Meb Keflezighi reminded of 2014 in Boston Marathon farewell

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Of all the encouragement Meb Keflezighi received at his final Boston Marathon, one message stood out on the 26.2-mile course.

The 2014 Boston winner’s eyes caught a sign that told him he was a hero.

“It was the thrill of a lifetime again,” Keflezighi said after finishing 13th on Monday, more than seven minutes behind winner Geoffrey Kirui of Kenya. “It’s not like a victory that I could have ended up with, but at the same time, I enjoyed every bit of it.”

Keflezighi, who turns 42 next month, crossed the Boylston Street finish line in 2 hours, 17 minutes, in his 25th and penultimate marathon. It was his first time outside the top eight in five Boston starts.

Keflezighi started drifting behind the leaders before the halfway point on a warm day with temperatures in the 70s. As thoughts of a win faded away, the Eritrean-born, four-time U.S. Olympian ran alone behind the lead pack and was showered with praise.

“Everybody was saying you’re our hero, we love you, and all that,” said Keflezighi, the only U.S. male or female runner to win Boston since 1985. “Even if you finish 15th or 20th, they still love you.”

Keflezighi blew a kiss, pumped his arms and gave thumbs-up to the Boylston Street crowd in his final strides.

In a poignant finish-area moment, Keflezighi embraced the family of Martin Richard on Boylston Street, feet away from where Richard, then 8 years old, was killed in the 2013 Boston Marathon bombings.

In 2014, Keflezighi ran to a surprise victory in Boston. He raced that day with the names written on his bib corners of Martin and the other three people who were killed by the attackers.

“Winning the 2014 Boston Marathon changed my life,” Keflezighi said. “I remember I was at the airport, and somebody came up to me and said whenever you come to Boston, you should never buy a beer.”

Keflezighi, a 2004 Olympic silver medalist, hopes to remain affiliated with the Boston Marathon in a non-racing capacity in future years. His final marathon will be in New York City on Nov. 5.

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IOC expects decisions on Russian doping cases next month

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Investigators at the International Olympic Committee expect to have “a number” of doping cases involving Russians at the Sochi Olympics resolved by the end of November, but they have no plans to dictate the eligibility of these athletes for next year’s Winter Games in PyeongChang.

The leader of an IOC delegation in charge of reviewing 28 cases involving athletes at Sochi wrote to the head of the IOC Athletes Commission this week to update the timeline of cases stemming from a report detailing a Russian doping scheme at the 2014 Olympics and beforehand.

Denis Oswald said that of the cases his committee is reviewing, priority has been given to those involving athletes looking to compete in PyeongChang. Top priority goes to six cross-country skiers whose provisional suspensions expire Oct. 31.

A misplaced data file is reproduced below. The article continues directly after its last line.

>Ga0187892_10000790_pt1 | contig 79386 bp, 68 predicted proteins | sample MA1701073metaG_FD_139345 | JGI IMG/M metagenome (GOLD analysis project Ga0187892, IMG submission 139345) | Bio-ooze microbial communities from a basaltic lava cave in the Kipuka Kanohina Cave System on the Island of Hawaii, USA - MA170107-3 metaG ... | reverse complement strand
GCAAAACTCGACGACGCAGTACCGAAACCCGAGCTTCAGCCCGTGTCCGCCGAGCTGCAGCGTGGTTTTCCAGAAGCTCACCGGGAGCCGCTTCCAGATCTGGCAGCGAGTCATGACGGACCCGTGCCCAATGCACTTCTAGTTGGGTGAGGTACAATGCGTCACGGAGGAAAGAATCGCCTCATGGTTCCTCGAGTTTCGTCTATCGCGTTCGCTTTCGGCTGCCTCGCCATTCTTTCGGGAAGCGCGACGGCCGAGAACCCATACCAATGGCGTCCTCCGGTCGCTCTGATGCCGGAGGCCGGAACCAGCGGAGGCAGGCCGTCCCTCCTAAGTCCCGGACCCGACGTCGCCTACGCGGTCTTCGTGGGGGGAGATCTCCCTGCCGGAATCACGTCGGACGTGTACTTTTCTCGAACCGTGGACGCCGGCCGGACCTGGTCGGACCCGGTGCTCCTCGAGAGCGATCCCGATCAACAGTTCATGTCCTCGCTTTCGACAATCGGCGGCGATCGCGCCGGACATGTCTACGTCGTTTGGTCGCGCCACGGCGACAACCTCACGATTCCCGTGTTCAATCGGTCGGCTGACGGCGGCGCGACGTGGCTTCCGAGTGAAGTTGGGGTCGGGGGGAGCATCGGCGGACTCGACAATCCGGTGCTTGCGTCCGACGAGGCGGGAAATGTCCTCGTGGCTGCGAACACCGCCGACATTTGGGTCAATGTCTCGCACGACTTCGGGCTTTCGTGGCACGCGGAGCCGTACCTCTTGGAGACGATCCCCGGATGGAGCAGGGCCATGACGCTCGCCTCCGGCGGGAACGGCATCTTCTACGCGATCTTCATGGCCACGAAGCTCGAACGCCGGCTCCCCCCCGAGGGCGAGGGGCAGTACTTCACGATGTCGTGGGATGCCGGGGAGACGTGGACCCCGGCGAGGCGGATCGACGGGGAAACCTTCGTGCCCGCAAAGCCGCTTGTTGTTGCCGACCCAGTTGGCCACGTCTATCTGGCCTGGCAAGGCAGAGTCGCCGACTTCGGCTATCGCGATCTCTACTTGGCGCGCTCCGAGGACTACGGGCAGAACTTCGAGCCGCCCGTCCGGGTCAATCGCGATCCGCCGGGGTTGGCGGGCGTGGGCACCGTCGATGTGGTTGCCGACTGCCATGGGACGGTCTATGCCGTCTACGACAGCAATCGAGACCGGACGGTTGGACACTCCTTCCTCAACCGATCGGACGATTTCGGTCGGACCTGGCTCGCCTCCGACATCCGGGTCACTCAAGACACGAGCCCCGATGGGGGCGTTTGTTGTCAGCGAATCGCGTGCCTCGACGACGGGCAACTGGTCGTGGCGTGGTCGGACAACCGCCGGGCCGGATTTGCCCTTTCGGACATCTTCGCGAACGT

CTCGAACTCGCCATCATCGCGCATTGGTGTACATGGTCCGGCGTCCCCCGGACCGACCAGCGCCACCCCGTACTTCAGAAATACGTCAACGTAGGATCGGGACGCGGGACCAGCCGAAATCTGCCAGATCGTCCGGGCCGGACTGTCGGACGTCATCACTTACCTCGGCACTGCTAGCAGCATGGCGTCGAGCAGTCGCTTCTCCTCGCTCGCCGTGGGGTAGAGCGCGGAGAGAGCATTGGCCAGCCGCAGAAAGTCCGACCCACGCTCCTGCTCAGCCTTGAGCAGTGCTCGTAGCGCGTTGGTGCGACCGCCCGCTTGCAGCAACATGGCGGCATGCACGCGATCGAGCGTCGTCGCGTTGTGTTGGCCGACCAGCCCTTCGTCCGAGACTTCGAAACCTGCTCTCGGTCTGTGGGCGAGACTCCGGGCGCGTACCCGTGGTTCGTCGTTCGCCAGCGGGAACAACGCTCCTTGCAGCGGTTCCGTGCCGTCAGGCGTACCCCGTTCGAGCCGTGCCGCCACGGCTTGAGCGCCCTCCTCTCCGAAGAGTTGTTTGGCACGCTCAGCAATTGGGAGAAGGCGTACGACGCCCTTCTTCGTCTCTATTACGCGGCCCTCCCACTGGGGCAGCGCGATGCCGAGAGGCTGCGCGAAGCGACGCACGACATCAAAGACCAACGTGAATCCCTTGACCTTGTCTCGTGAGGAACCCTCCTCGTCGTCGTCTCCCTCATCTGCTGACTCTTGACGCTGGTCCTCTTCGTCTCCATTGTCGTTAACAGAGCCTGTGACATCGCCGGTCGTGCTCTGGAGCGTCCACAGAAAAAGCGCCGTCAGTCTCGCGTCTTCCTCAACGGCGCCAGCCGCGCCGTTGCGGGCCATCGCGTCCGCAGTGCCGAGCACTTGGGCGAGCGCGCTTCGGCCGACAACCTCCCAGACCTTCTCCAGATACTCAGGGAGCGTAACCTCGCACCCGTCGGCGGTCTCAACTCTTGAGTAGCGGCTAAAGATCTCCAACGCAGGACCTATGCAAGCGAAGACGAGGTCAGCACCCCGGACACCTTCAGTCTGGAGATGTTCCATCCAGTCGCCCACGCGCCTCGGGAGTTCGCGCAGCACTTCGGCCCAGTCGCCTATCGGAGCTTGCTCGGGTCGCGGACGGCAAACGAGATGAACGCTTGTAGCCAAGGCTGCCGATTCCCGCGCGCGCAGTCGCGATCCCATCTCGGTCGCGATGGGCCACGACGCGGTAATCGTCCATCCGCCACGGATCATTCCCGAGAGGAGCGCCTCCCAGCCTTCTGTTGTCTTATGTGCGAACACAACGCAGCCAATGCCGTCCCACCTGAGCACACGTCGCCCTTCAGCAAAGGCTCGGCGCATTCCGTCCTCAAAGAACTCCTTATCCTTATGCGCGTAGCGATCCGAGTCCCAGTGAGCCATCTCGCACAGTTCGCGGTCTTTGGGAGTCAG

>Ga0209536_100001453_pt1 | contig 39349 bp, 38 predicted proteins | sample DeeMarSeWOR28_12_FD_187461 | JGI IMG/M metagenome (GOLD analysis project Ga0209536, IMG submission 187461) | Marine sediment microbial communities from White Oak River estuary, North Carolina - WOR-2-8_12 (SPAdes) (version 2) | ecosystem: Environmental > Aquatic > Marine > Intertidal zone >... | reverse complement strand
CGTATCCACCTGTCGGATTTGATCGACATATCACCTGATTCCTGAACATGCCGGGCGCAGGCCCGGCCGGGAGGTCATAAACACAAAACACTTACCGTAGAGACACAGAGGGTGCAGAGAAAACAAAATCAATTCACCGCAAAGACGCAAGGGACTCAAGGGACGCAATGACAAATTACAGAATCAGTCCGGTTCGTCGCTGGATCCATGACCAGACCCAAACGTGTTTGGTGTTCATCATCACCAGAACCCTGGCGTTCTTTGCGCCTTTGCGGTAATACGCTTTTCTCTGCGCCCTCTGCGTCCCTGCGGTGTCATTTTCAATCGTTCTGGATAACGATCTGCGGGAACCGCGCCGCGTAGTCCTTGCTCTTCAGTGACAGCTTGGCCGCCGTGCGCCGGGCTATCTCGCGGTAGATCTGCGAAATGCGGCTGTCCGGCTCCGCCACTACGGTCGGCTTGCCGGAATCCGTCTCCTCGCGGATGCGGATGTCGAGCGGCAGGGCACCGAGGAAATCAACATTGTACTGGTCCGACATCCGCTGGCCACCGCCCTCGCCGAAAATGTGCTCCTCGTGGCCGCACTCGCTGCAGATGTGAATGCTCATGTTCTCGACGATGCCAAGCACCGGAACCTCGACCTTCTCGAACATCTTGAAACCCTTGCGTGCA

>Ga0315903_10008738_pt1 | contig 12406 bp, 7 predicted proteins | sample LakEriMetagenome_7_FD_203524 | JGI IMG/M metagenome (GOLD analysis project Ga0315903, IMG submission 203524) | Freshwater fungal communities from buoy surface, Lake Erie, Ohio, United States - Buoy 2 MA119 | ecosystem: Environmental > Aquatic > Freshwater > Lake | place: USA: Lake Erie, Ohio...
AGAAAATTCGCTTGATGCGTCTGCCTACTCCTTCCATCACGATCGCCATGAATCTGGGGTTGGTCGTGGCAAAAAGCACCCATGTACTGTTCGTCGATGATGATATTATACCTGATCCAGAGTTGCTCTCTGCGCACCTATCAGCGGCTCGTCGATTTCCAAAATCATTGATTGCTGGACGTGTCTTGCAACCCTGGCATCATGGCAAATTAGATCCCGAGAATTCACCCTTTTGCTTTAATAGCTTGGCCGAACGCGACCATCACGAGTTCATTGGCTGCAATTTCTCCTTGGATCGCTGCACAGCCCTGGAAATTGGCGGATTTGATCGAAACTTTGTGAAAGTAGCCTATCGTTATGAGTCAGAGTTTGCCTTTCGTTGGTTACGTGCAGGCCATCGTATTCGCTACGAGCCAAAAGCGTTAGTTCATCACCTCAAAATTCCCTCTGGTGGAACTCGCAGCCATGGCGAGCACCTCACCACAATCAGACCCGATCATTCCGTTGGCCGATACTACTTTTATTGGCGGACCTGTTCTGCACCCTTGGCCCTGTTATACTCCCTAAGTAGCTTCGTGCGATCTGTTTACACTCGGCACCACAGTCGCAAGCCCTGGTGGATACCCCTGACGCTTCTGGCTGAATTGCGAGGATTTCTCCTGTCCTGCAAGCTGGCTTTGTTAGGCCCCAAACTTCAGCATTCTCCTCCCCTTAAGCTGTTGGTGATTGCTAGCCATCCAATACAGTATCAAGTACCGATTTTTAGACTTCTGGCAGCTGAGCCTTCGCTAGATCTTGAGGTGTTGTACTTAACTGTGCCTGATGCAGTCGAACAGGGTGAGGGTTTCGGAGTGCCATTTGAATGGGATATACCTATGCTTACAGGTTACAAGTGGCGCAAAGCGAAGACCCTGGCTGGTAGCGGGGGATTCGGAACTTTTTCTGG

Oswald also said his committee would rule on these athletes’ results for Sochi, but will not determine their eligibility for PyeongChang, instead handing over evidence to their respective sports federations to decide.

The IOC also appointed a task force to look at the Russian doping scandal as a whole, the results of which could have wider repercussions on the country’s eligibility at next year’s Olympics.

In a separate letter sent to worldwide sports leaders, IOC President Thomas Bach said only that the Schmid Commission is continuing its evaluation and that “I hope that the IOC Executive Board will still be able to take a decision this year because none of us want this serious issue to overshadow” the upcoming Olympics.

The updates come amid a growing chorus of calls for a timely decision and for Russia’s ouster from PyeongChang.

The IOC commissions are operating off information from the McLaren Report, the first part of which was released in July 2016.

In explaining the timeline, Oswald wrote that because the Russian scheme involved exchanging dirty urine samples with clean ones, it took time to adopt methods to verify that samples had been tampered with — in part by finding evidence of scratch marks on collection bottles that had been opened and re-sealed.

“The task has not been easy in both establishing a methodology in an area in which there are no established protocols,” he wrote, “and then moving through the necessary scientific analysis of each individual sample in a way which would withstand legal challenge.”

MORE: USOC boss calls for immediate action on Russian doping

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Two-time Olympian becomes first woman to lead U.S. national swim team

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COLORADO SPRINGS, Colo. (AP) — Two-time Olympian Lindsay Mintenko has been picked to lead the U.S. national swimming team. She is the first woman to hold the title.

USA Swimming made the announcement Wednesday.

Mintenko replaces Frank Busch, who retired Oct. 1 as managing director. She has been a member of the national team staff since 2006.

During her swimming career, Mintenko won gold medals as a U.S. team captain at the 2000 and 2004 Olympics 800m freestyle relay and added a silver in 2004 on the 400m freestyle relay.

USA Swimming also announced an organizational restructuring that will place all technical divisions, including the national team, under the oversight of chief operating officer Mike Unger.

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